*Weaves the lives and careers of the generals into one entertaining and educational narrative. *Includes some of the generals' most colorful and inspiring quotes, including Patton's Speech to the Third Army and MacArthur's Farewell Address to Congress. *Includes pictures of the generals and other important people, places, and events. *Discusses the relationships between the three generals. *Explains the generals' roles in the Atlantic and Pacific Theaters. *Includes a Bibliography for further reading. During the middle of the 20th century, the United States completed its transformation into one of the world's superpowers, and few were as instrumental in this development as Dwight D. Eisenhower (1890-1969), A career military man, Ike was too young to serve in combat during World War I, but he began a long and productive career collaborating with future military legends George Patton and Douglas MacArthur while serving some of the nation's other famous generals, including George Marshall and John J. Pershing. Amazingly, he had never served in anything but administrative positions before World War II. By 1942, Eisenhower was given the role of appointed Supreme Commander Allied (Expeditionary) Force in North Africa, and after his success there, Eisenhower oversaw the invasion of Sicily in 1943, which at the time had been the largest amphibious invasion in history. In both campaigns he had the fortune of commanding George Patton. With those successes, President Roosevelt picked Eisenhower to be the Supreme Allied Commander of the Allied Expeditionary Force, leaving him in charge of Operation Overlord and the defining moment of his military career, D-Day. By the time he died in 1969, President Nixon aptly described Eisenhower as "the world's most admired and respected man, truly the first citizen of the world." Rommel, Guderian, Liddell-Hart and JFC Fuller were all early exponents and practitioners of armored warfare, tactics that were to break the stalemate that had characterized World War I. Advocates of the tank and above all speed, it was their ideas which decimated Saddam Hussein's forces in the 1990 Gulf War. But among the proponents and practitioners of armored warfare, the brash, bold, arrogant and eccentric George S. Patton remains the world's greatest armored commander by the one yardstick that really counts: the battlefield. In 1944-45, Patton's Third Army raced across northern Europe, covering more ground and destroying more enemy resources than any other equivalent force in history. Patton is one of America's most celebrated generals and one of the most famous generals of the 20th century, but his story has its origins in the form of a shy, dyslexic boy who could cry uncontrollably and who viewed his own emotional intelligence as unmanly. Patton was a fascinating, complicated and controversial man whose life story ranges between genius, folly and tragedy, with absolute determination the one constant theme. Of all the military men America produced during the 19th and 20th centuries, it's hard to find one as important, successful and controversial as General Douglas MacArthur. The son of a Civil War veteran, MacArthur rose to become the most instrumental commander in the Pacific Theater during World War II. His legendary return to the Philippines in 1944 made good on one of the war's most famous vows, and it was MacArthur who fittingly who oversaw the occupation and reconstruction of Japan following the war. Given his long and celebrated career, MacArthur was the obvious choice to lead the newly created United Nations' troops during the Korean War, but his arguments over war strategy and policy eventually led to his controversial firing by President Harry Truman in 1951. After that, in his own words, he "faded away," living out his remaining days on the top floor of the Waldorf Hotel until his death in 1964.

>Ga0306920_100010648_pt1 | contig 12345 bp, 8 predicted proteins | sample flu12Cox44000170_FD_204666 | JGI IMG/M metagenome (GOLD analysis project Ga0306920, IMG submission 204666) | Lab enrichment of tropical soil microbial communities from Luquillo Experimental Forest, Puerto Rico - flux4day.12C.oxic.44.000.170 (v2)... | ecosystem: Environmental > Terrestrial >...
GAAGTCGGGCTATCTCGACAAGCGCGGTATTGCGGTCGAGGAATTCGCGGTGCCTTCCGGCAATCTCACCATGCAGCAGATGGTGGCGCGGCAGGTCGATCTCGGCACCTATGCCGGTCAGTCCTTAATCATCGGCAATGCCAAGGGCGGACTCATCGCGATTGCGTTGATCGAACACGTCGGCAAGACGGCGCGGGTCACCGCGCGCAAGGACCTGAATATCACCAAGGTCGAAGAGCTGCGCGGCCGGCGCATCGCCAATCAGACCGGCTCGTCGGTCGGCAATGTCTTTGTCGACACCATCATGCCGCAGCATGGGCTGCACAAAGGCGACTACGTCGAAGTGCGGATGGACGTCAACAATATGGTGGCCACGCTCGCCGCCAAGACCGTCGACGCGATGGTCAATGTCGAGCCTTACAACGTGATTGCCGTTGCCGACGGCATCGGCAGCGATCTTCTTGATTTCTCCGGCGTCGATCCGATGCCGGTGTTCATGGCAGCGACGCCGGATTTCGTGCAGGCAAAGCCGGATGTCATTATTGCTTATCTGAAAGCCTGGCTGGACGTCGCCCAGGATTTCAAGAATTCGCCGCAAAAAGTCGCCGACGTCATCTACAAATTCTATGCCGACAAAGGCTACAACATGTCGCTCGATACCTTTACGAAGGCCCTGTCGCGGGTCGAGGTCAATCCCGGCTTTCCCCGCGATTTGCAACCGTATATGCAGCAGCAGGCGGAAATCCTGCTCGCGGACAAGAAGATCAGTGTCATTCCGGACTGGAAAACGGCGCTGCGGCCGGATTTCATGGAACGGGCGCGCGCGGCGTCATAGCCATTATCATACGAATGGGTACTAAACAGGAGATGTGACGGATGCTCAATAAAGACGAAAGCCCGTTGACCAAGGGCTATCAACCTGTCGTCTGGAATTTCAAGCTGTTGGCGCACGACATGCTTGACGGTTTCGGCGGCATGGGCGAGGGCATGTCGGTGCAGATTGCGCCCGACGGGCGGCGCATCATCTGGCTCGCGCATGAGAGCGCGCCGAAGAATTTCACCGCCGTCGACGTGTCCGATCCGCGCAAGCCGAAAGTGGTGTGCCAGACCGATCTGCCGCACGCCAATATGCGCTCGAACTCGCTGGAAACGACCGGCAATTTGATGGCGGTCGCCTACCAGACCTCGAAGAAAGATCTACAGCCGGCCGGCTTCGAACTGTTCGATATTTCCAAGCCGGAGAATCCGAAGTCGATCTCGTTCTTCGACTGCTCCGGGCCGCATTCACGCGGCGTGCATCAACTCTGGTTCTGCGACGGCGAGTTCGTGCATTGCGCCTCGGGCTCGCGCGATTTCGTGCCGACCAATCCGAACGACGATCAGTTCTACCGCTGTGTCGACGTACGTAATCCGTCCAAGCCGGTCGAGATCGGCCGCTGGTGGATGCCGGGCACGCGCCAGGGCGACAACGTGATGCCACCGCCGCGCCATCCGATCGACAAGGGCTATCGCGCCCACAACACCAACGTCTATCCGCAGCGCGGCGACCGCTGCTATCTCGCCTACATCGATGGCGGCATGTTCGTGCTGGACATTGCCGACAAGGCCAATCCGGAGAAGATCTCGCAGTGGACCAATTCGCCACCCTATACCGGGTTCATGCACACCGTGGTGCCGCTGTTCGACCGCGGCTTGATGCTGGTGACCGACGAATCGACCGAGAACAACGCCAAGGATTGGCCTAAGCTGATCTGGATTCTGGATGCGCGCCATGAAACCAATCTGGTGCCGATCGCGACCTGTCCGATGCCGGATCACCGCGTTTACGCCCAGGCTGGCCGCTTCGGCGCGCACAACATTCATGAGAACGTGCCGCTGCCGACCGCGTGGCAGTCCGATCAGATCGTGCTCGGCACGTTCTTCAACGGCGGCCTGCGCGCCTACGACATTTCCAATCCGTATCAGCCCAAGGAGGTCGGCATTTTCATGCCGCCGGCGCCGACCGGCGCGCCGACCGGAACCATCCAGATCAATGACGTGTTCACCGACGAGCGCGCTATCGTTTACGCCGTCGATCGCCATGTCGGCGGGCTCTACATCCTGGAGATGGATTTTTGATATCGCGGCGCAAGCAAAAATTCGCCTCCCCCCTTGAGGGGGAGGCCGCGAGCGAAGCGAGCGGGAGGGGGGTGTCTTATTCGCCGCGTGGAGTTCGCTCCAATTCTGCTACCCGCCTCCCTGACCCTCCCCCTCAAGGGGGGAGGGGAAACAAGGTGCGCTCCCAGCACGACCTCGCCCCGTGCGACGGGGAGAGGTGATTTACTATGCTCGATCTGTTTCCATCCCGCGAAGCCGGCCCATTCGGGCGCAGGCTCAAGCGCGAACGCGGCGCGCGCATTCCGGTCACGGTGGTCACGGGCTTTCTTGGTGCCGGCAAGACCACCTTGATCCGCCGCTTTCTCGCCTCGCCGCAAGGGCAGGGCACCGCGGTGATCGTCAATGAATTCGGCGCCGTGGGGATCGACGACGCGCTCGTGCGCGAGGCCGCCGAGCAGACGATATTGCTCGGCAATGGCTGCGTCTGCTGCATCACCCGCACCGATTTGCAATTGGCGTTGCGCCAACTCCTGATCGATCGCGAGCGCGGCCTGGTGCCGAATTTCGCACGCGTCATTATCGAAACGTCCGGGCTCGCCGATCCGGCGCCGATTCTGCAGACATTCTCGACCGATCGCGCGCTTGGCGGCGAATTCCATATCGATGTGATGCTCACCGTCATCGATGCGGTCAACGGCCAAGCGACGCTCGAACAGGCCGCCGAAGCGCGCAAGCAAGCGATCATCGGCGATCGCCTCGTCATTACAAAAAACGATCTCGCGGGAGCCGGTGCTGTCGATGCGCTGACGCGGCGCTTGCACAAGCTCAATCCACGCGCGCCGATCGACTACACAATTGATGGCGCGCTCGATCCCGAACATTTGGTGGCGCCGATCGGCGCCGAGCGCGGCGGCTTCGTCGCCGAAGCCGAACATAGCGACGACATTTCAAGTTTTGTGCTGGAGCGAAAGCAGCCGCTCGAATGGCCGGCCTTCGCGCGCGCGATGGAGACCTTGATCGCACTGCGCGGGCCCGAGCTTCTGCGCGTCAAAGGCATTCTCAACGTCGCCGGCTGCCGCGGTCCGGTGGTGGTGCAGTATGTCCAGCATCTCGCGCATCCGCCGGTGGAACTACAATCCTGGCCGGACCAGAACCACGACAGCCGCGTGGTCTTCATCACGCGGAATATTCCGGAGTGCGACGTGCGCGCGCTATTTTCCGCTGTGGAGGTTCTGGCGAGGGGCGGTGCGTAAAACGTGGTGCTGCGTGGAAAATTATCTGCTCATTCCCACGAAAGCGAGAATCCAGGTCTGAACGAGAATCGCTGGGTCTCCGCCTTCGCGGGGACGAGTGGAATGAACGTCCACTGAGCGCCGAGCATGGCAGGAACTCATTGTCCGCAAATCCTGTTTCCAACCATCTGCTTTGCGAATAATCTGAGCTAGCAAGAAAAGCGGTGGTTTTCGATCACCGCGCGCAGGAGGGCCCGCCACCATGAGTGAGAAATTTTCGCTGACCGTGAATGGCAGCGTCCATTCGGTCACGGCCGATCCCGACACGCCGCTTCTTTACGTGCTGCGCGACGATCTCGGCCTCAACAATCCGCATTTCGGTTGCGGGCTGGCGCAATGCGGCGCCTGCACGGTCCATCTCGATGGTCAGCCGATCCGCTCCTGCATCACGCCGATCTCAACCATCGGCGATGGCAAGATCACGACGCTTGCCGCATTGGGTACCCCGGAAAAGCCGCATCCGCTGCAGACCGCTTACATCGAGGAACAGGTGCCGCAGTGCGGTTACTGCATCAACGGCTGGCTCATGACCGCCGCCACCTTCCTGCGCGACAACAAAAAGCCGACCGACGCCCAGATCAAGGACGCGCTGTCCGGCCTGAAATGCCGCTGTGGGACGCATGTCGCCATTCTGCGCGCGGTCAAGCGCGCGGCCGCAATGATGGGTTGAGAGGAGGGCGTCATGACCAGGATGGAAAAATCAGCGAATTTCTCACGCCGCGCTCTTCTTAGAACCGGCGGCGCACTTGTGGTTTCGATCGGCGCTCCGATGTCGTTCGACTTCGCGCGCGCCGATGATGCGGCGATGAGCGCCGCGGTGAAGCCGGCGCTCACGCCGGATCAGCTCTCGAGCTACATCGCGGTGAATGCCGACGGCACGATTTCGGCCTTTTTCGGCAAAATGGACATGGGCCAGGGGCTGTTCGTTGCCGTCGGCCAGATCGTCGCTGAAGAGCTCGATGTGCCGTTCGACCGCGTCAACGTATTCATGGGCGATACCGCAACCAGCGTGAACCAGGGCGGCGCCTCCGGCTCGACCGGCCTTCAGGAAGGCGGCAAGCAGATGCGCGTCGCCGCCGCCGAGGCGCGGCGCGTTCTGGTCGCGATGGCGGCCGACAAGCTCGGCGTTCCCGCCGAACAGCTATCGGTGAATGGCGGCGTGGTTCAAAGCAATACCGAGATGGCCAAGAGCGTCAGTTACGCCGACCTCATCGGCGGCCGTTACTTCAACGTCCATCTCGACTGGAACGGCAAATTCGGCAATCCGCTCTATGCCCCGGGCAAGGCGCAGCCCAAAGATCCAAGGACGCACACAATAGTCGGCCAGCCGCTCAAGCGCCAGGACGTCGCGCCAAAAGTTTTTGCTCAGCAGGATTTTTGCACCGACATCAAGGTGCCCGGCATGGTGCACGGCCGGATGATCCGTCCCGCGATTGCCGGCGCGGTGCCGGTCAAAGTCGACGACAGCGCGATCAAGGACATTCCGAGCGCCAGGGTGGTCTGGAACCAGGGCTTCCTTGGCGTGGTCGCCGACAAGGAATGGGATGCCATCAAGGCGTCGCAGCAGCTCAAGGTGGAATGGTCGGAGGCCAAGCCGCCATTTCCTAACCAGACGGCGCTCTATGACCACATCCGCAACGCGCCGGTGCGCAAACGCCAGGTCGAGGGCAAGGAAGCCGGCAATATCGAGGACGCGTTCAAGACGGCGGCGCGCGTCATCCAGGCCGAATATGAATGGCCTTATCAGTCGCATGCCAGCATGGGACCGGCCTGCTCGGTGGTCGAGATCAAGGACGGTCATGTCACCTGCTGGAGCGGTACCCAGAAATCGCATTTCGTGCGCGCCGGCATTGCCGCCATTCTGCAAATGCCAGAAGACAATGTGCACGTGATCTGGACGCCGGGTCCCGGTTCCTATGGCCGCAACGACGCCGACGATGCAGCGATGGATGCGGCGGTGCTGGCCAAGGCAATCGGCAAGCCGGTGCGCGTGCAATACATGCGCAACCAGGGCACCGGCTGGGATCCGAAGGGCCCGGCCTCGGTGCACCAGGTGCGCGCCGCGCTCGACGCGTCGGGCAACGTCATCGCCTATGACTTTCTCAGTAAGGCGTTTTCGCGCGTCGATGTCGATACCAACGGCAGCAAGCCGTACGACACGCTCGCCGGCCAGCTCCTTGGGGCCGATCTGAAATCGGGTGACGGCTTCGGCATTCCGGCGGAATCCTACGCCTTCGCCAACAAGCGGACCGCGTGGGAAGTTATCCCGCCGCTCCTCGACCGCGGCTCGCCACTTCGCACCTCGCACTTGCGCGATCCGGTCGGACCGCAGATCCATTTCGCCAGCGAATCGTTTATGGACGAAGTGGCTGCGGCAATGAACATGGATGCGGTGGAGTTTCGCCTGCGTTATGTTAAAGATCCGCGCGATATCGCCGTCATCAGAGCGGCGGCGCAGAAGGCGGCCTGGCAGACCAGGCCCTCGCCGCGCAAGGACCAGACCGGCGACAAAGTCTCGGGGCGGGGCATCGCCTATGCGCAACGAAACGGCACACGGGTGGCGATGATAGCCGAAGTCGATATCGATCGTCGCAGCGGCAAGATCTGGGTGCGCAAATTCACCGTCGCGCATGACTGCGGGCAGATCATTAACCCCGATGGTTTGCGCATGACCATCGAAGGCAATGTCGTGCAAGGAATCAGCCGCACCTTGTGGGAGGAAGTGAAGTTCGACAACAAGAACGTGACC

The Generals